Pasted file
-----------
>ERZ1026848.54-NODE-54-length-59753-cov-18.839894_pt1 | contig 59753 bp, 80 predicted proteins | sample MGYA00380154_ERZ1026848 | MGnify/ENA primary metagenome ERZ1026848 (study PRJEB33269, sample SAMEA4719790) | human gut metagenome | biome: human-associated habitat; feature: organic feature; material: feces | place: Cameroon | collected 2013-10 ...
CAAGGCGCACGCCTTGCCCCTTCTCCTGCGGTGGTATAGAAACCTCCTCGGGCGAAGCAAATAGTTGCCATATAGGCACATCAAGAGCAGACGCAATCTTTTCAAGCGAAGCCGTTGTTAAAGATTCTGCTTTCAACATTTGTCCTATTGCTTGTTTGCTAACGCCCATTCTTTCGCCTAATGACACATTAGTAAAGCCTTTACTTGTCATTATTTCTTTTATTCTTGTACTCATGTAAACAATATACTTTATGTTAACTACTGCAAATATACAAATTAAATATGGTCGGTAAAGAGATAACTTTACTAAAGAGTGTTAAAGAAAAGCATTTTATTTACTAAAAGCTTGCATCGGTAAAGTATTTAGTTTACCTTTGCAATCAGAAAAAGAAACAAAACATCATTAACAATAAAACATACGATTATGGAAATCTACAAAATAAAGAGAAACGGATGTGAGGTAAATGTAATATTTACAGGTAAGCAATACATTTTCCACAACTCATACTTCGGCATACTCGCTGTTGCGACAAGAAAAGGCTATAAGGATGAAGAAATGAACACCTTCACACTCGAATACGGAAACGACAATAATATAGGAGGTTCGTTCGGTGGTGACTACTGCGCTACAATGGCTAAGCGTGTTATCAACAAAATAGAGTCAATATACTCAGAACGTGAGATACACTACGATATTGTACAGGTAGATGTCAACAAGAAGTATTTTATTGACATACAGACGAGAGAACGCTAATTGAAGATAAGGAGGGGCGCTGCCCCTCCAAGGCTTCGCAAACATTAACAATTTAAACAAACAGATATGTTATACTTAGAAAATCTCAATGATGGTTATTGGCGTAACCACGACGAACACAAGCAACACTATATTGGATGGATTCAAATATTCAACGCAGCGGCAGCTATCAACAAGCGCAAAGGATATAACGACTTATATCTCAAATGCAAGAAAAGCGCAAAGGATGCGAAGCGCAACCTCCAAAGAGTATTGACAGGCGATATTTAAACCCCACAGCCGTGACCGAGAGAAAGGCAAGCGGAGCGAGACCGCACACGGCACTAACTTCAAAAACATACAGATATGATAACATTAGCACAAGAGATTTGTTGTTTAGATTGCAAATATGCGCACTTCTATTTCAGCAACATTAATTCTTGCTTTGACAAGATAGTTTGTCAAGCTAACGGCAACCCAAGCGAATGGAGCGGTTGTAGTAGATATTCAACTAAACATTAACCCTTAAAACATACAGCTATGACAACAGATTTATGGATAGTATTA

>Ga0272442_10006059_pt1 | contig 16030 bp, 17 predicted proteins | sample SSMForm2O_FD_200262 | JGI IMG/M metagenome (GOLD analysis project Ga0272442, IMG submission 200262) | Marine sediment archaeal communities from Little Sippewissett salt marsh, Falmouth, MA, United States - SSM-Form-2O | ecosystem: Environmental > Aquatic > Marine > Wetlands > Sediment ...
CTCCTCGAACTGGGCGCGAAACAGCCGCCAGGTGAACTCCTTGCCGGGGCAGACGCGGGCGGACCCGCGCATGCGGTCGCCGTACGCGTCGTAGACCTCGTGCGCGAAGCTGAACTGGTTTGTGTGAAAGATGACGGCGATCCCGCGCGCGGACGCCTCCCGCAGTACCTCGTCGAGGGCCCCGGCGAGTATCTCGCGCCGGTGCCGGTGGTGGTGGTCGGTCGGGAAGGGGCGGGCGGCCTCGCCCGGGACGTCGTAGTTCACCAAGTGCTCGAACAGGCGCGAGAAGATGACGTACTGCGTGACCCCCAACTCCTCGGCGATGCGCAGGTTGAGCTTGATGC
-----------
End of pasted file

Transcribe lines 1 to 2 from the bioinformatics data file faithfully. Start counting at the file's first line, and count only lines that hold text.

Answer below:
>ERZ1026848.54-NODE-54-length-59753-cov-18.839894_pt1 | contig 59753 bp, 80 predicted proteins | sample MGYA00380154_ERZ1026848 | MGnify/ENA primary metagenome ERZ1026848 (study PRJEB33269, sample SAMEA4719790) | human gut metagenome | biome: human-associated habitat; feature: organic feature; material: feces | place: Cameroon | collected 2013-10 ...
CAAGGCGCACGCCTTGCCCCTTCTCCTGCGGTGGTATAGAAACCTCCTCGGGCGAAGCAAATAGTTGCCATATAGGCACATCAAGAGCAGACGCAATCTTTTCAAGCGAAGCCGTTGTTAAAGATTCTGCTTTCAACATTTGTCCTATTGCTTGTTTGCTAACGCCCATTCTTTCGCCTAATGACACATTAGTAAAGCCTTTACTTGTCATTATTTCTTTTATTCTTGTACTCATGTAAACAATATACTTTATGTTAACTACTGCAAATATACAAATTAAATATGGTCGGTAAAGAGATAACTTTACTAAAGAGTGTTAAAGAAAAGCATTTTATTTACTAAAAGCTTGCATCGGTAAAGTATTTAGTTTACCTTTGCAATCAGAAAAAGAAACAAAACATCATTAACAATAAAACATACGATTATGGAAATCTACAAAATAAAGAGAAACGGATGTGAGGTAAATGTAATATTTACAGGTAAGCAATACATTTTCCACAACTCATACTTCGGCATACTCGCTGTTGCGACAAGAAAAGGCTATAAGGATGAAGAAATGAACACCTTCACACTCGAATACGGAAACGACAATAATATAGGAGGTTCGTTCGGTGGTGACTACTGCGCTACAATGGCTAAGCGTGTTATCAACAAAATAGAGTCAATATACTCAGAACGTGAGATACACTACGATATTGTACAGGTAGATGTCAACAAGAAGTATTTTATTGACATACAGACGAGAGAACGCTAATTGAAGATAAGGAGGGGCGCTGCCCCTCCAAGGCTTCGCAAACATTAACAATTTAAACAAACAGATATGTTATACTTAGAAAATCTCAATGATGGTTATTGGCGTAACCACGACGAACACAAGCAACACTATATTGGATGGATTCAAATATTCAACGCAGCGGCAGCTATCAACAAGCGCAAAGGATATAACGACTTATATCTCAAATGCAAGAAAAGCGCAAAGGATGCGAAGCGCAACCTCCAAAGAGTATTGACAGGCGATATTTAAACCCCACAGCCGTGACCGAGAGAAAGGCAAGCGGAGCGAGACCGCACACGGCACTAACTTCAAAAACATACAGATATGATAACATTAGCACAAGAGATTTGTTGTTTAGATTGCAAATATGCGCACTTCTATTTCAGCAACATTAATTCTTGCTTTGACAAGATAGTTTGTCAAGCTAACGGCAACCCAAGCGAATGGAGCGGTTGTAGTAGATATTCAACTAAACATTAACCCTTAAAACATACAGCTATGACAACAGATTTATGGATAGTATTA